Omar Mulero, Robert Frankenberry, Robert Orth; Fifth House Ensemble/Roger Zahab
Naxos 8.669049 62:10 mins
In his latest opera, American composer Daron Hagen (b1961) takes creative cues from his hero subject: the cinema giant and polymath Orson Welles. Hagen describes his piece as an operafilm, for which he’s written not just the music and libretto – heard here in this release of the soundtrack – but directed its staging; created, shot and edited its films-within-a-film; written the screenplay and mixed the recording.
Whether Hagen’s tribute does for Welles what the great man’s did for Melville in his Moby Dick Rehearsed is hard to gauge without the visuals. The apparent title homage is one of a plethora of Welles references suffusing a complex, often cryptic libretto and pre-recorded backdrop of speech and sound which intercuts a multi-genre (electro)acoustic score, performed by Fifth House Ensemble conducted by Roger Zahab.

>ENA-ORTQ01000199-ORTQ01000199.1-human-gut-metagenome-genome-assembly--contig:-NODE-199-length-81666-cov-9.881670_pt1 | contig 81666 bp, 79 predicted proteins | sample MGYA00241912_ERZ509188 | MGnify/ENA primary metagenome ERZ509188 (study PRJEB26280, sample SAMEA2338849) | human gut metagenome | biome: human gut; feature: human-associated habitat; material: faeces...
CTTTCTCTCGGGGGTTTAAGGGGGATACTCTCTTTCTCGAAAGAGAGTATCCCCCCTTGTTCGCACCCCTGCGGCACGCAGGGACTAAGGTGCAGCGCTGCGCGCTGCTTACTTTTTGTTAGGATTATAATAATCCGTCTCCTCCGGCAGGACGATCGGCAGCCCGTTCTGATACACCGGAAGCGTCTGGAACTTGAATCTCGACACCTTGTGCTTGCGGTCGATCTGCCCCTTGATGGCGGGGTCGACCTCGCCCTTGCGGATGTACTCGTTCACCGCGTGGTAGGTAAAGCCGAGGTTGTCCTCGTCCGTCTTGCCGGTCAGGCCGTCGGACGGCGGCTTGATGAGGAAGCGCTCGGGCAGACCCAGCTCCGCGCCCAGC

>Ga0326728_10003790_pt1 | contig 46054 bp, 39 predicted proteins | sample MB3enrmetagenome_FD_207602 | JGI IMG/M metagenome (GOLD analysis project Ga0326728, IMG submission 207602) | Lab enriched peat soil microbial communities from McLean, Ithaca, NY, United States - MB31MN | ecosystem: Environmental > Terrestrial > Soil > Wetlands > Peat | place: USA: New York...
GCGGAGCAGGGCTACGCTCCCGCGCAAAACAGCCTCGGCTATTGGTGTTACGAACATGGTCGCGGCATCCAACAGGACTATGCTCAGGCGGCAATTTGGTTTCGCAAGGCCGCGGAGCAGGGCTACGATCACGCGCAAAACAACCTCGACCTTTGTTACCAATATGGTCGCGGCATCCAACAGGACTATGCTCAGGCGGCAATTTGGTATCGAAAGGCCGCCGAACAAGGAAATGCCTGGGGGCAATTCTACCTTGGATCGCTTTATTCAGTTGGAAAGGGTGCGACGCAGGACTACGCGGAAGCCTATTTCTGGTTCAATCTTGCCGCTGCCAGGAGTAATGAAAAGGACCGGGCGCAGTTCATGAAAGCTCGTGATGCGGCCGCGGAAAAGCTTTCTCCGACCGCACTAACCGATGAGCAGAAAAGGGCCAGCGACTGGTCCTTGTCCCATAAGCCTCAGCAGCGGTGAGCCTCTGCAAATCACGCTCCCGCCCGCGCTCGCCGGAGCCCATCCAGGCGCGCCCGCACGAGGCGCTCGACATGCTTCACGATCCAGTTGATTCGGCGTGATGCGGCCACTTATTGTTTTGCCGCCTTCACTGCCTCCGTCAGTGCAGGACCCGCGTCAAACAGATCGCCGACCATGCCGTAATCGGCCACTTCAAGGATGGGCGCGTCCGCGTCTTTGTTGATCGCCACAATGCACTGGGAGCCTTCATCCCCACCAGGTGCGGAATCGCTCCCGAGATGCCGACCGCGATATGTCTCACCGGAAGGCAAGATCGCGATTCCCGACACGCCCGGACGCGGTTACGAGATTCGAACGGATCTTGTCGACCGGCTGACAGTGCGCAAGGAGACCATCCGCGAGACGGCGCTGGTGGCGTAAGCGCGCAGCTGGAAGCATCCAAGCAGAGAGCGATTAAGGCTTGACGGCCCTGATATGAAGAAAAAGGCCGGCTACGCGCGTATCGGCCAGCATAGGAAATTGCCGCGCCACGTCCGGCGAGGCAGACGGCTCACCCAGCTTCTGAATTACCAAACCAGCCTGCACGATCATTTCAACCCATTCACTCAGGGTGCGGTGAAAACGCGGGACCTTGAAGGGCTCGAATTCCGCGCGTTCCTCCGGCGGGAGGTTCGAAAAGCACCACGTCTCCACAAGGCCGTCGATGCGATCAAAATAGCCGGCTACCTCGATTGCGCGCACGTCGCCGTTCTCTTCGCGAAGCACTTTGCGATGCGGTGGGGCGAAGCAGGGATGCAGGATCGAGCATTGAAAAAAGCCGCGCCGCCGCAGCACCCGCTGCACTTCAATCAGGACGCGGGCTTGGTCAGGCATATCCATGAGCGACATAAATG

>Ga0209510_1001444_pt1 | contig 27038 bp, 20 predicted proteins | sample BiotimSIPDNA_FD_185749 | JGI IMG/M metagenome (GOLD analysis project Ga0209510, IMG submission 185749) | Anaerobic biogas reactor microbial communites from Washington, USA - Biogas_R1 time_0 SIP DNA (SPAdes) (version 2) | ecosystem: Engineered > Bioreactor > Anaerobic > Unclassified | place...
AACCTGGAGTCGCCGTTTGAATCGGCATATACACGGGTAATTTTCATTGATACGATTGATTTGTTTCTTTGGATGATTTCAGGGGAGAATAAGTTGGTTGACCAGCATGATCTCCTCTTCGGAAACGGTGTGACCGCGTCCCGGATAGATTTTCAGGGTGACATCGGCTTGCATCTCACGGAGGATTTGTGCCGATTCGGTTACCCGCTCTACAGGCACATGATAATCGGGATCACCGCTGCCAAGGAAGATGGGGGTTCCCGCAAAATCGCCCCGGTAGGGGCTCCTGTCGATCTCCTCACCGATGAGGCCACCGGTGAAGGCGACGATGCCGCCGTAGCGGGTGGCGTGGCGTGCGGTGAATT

The action starts at Welles’s fatal heart attack, from where we enter his mind for a journey back through his life, exploring low- and high-points and his imagined thoughts on point of death. Hagen splits his character into an ensemble of three ‘avatars’ representing Welles young, mature and old (sung in turn by Omar Mulero, Robert Frankenberry and Robert Orth) – and peppers his 12 scenarios with multiple references from and to Welles’s beloved Shakespeare, Marlene Dietrich, second wife Rita Hayworth and many more. It’s a hectic 60 minutes with a tendency to cliché (‘we are all alone’) and cod-metaphysics (‘eye equals I’). But the collage of ragtime, synth effects and post-romantic arioso engages.